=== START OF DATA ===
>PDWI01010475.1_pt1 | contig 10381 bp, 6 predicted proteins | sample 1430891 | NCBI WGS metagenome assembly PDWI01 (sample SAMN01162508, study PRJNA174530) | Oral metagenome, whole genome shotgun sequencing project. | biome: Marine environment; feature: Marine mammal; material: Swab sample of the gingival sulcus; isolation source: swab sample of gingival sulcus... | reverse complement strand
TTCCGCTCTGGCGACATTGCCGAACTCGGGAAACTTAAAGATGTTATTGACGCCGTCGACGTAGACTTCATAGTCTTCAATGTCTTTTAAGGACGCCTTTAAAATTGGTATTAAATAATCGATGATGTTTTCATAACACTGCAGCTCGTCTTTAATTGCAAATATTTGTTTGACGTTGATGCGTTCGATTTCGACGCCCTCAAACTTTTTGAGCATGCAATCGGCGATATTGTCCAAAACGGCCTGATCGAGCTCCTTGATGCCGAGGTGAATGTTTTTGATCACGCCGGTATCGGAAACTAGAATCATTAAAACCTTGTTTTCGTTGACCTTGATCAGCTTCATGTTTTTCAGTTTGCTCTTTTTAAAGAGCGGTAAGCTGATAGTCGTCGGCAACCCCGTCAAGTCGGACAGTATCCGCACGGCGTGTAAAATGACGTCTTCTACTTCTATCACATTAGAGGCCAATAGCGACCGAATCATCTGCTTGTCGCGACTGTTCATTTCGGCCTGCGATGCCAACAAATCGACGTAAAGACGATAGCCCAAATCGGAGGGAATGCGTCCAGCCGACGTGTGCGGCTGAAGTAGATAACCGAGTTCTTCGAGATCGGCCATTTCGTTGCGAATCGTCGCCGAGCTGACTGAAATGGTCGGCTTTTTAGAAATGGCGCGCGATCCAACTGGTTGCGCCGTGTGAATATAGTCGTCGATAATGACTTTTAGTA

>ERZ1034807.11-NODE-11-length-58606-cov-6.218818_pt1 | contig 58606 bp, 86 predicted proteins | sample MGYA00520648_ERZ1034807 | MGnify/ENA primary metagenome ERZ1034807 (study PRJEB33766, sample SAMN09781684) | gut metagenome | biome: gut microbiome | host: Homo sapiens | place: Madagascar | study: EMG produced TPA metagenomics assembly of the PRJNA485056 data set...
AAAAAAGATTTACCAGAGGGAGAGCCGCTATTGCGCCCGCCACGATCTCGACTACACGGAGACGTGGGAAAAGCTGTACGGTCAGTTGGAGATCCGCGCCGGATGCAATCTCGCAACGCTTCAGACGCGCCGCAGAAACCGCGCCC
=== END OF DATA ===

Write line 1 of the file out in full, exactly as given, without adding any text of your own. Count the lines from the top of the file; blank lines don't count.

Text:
>PDWI01010475.1_pt1 | contig 10381 bp, 6 predicted proteins | sample 1430891 | NCBI WGS metagenome assembly PDWI01 (sample SAMN01162508, study PRJNA174530) | Oral metagenome, whole genome shotgun sequencing project. | biome: Marine environment; feature: Marine mammal; material: Swab sample of the gingival sulcus; isolation source: swab sample of gingival sulcus... | reverse complement strand